Covid surge pushes Alaska’s health care system to brink
The highly contagious delta variant is spreading across Alaska, driving one of the nation’s sharpest upticks in infections and posing concerns for those who may not be able to reach medical care, the Associated Press reports.
Alaska’s health care system largely relies on hospitals in Anchorage, the state’s largest city, and experts worry that remote outposts like Tanacross – where the closest hospital is hours away – are at risk.
The state’s largest hospital, Anchorage’s Providence Alaska Medical Center, is said to be overwhelmed with patients and declared crisis-of-care protocols, meaning doctors are sometimes prioritising care based on who has the best odds of survival.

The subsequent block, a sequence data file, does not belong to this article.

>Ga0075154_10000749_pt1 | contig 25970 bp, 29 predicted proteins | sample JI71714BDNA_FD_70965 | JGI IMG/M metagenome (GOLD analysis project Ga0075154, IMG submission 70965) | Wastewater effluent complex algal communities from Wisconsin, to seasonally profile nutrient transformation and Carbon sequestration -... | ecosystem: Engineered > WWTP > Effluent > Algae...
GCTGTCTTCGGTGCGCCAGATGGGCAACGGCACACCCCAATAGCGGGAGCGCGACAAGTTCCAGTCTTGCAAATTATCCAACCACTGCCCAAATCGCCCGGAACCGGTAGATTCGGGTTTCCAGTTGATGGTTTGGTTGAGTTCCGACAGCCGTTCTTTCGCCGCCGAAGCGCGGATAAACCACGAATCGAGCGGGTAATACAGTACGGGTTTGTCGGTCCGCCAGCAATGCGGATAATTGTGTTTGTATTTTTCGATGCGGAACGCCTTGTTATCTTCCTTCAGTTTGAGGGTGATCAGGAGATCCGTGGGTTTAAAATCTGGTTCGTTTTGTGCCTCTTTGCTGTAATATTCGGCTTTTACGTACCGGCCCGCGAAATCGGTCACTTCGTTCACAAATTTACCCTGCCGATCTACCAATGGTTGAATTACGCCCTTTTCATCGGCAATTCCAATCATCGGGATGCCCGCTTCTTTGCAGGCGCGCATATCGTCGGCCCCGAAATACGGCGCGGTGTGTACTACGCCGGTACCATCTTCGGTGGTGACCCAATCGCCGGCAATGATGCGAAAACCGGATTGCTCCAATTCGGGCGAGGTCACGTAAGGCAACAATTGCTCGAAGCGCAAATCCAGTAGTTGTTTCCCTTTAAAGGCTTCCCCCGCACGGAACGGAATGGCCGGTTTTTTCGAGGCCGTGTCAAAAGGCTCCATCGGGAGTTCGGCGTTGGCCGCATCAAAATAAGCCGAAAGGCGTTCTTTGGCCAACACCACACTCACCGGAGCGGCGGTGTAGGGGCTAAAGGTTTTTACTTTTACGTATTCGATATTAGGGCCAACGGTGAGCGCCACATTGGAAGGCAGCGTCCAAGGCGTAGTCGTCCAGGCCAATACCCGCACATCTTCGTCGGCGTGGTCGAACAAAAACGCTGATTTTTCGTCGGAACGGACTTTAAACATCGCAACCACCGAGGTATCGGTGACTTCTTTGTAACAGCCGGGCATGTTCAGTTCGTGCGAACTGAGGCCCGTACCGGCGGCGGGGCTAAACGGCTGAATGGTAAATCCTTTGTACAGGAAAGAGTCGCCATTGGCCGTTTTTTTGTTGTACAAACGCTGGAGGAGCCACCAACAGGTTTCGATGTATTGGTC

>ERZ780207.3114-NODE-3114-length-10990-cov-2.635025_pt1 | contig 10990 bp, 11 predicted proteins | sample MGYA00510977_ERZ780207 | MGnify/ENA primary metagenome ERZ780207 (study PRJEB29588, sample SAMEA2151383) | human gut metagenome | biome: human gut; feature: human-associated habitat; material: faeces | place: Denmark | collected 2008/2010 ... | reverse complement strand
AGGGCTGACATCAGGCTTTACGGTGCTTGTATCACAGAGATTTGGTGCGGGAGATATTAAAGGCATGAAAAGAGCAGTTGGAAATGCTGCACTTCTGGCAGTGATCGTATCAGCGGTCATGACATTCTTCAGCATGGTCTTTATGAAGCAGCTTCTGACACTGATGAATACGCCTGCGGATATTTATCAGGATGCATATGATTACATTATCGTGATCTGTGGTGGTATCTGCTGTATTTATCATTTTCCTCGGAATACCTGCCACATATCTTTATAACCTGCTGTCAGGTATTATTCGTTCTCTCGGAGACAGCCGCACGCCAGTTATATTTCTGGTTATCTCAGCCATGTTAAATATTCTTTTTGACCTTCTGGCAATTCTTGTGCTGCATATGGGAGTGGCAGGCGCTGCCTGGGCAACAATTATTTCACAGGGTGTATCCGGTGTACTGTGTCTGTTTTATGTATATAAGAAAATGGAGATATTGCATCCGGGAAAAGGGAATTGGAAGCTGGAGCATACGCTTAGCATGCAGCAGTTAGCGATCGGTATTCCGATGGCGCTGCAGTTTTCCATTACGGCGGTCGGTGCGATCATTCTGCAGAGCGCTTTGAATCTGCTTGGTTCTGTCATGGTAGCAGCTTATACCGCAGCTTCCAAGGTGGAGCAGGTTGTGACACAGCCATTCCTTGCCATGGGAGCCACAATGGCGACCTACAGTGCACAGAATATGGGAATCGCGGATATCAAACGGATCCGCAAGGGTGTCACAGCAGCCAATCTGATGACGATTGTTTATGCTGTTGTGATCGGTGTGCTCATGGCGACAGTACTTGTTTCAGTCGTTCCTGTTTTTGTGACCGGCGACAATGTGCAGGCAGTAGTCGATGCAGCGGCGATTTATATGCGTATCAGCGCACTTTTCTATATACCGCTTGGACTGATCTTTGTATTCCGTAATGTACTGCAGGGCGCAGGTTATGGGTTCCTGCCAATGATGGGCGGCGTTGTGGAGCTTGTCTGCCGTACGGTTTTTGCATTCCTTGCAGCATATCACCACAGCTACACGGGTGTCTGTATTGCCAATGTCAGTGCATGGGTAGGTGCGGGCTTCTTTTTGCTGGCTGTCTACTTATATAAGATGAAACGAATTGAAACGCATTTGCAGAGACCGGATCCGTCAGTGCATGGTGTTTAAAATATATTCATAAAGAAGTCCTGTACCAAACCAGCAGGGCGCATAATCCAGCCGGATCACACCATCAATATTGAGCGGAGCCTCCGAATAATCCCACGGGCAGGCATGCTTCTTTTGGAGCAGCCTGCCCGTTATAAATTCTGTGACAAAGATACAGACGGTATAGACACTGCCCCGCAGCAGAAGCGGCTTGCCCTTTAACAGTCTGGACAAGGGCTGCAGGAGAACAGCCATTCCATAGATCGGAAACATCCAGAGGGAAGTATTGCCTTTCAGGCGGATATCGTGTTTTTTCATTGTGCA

Health care providers worry for those needing higher levels of care who live in rural areas, concerned no beds may be available.
Alaska has contracted nearly 500 medical professionals to help over the next few months but health officials say hospital staffing is still limited and blame rising Covid-19 infections and low vaccination rates in the state. About 60% of eligible residents in the conservative state are fully vaccinated.
According to data collected by Johns Hopkins University, one in every 84 people in Alaska was diagnosed with COVID-19 from 22 September to 29 September, the nation’s worst diagnosis rate in recent days.
Hello and welcome to our live coverage of the coronavirus outbreak.
I’m Samantha Lock and I’ll be giving you a rundown of the latest coronavirus updates as they happen.